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fxus63 kpah 200846 

Area forecast discussion
National Weather Service Paducah Kentucky
346 am CDT Tue Aug 20 2019

Short term...(today through Thursday night)
issued at 346 am CDT Tue Aug 20 2019

All indications point toward an extended period of relatively wet
weather through at least Thursday night. It will begin with a
potentially severe mesoscale convective system rolling through the area this afternoon,
and then continue with a weak cold front loitering over our region
from Wednesday night through Thursday night. In addition, heat
indices from 100 to 105 are likely over much of the region before
the mesoscale convective system arrives today, and throughout the area Wednesday.

All indications point toward the recently developed convection
over Iowa, organizing and diving southeast toward our region
through the day. Used the 00z href as a guide for timing, and it
should reach the Pinckneyville and Mt Vernon Illinois areas by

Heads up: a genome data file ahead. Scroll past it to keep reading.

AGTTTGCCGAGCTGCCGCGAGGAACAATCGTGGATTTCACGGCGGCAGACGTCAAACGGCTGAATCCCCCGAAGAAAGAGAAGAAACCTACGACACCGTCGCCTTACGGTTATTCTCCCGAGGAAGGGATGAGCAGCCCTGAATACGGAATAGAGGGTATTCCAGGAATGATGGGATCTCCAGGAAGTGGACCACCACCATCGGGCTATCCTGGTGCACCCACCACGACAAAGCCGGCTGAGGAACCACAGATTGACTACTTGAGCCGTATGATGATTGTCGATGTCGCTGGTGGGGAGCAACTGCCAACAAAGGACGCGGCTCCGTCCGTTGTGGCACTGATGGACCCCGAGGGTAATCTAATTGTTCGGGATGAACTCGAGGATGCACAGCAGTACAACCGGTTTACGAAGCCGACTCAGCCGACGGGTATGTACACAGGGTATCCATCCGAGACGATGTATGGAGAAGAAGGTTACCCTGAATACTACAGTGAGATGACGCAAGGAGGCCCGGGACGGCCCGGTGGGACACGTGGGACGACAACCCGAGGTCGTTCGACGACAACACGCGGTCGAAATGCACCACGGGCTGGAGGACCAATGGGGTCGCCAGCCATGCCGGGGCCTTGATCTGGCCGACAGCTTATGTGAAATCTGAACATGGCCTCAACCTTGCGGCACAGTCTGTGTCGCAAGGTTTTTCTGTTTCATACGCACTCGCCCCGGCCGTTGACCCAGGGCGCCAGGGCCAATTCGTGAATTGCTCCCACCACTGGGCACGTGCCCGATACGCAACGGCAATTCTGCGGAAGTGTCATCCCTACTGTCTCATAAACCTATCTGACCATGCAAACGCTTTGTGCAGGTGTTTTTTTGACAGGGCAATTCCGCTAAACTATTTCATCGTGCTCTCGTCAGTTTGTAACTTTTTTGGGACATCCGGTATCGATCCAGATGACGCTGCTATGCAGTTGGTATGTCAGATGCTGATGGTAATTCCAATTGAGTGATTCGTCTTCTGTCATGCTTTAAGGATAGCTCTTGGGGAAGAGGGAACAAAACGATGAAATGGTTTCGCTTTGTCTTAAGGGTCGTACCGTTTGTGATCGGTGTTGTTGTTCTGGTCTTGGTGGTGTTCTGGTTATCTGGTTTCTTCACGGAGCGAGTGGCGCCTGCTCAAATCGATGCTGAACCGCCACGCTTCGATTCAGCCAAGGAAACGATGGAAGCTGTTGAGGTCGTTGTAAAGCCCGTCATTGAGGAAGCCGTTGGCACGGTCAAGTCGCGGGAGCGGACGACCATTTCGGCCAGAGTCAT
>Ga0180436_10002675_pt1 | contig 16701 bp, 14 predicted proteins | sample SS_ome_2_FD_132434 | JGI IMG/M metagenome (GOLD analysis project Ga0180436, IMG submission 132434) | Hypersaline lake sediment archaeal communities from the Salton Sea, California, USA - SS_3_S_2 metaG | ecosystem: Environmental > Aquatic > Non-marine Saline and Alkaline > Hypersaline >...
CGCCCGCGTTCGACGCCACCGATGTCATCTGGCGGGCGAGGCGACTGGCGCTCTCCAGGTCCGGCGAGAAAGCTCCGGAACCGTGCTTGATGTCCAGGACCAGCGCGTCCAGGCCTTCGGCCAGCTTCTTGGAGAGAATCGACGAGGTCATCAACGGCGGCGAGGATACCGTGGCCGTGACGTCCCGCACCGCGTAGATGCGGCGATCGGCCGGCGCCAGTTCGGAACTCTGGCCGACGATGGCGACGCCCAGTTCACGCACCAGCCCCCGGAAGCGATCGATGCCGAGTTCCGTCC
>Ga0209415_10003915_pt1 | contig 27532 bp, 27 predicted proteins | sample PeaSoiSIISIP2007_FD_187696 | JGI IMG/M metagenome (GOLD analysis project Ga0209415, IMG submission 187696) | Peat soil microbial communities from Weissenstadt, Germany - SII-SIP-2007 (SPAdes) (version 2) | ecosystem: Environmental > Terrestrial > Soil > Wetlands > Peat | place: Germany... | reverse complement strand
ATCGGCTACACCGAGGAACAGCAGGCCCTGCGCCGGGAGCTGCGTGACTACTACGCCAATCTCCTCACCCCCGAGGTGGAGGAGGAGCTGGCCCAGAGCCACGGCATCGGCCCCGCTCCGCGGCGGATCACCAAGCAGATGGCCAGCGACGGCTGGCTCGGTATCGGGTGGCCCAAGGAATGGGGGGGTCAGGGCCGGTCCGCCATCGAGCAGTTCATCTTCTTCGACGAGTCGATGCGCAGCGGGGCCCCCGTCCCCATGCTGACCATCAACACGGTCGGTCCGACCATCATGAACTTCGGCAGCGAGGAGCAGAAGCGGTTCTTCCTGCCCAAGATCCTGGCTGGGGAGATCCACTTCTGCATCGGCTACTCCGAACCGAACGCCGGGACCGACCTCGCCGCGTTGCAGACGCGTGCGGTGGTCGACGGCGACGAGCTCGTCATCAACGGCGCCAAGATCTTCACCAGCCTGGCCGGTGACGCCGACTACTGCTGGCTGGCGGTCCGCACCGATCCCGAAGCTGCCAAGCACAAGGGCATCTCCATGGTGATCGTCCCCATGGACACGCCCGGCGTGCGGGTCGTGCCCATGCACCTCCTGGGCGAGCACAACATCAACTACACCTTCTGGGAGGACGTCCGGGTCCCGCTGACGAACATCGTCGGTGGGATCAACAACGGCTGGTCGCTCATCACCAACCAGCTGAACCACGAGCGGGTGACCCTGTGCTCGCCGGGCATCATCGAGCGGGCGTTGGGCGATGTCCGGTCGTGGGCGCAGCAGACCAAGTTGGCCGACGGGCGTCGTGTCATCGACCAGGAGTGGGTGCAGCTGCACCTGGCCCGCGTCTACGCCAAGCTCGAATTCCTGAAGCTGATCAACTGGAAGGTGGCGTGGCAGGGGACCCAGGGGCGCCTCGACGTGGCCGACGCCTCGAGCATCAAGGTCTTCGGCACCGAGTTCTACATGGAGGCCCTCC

18z. However, it should be weakening by then, and should continue
to weaken as it moves through our region. Its low-level inflow
weakens and veers to the west, and the 0-3km bulk shear will not
be sufficient to offset the very strong cold pool expected. By
the time it reaches our region, or just after, the leading line
convection will take on an upshear look, tilting strongly over
the cold air.

The only questions are just how strong the winds will be as it
enters the area, and how quickly they will weaken. Figure there
could be a pretty good swath of winds well above 60 mph initially.
Would expect the severe-level winds to be more sporadic by the
time it reaches the Ohio River. The leading edge of the outflow
and leading line of convection should move through the area in the
18z-22z time frame.

The GFS and NAM soundings show significant overturning of the
atmosphere behind the line. It will take some time for the
atmosphere to recover, so convection tonight may be difficult to
get. However, there is some signal in much of the 00z guidance for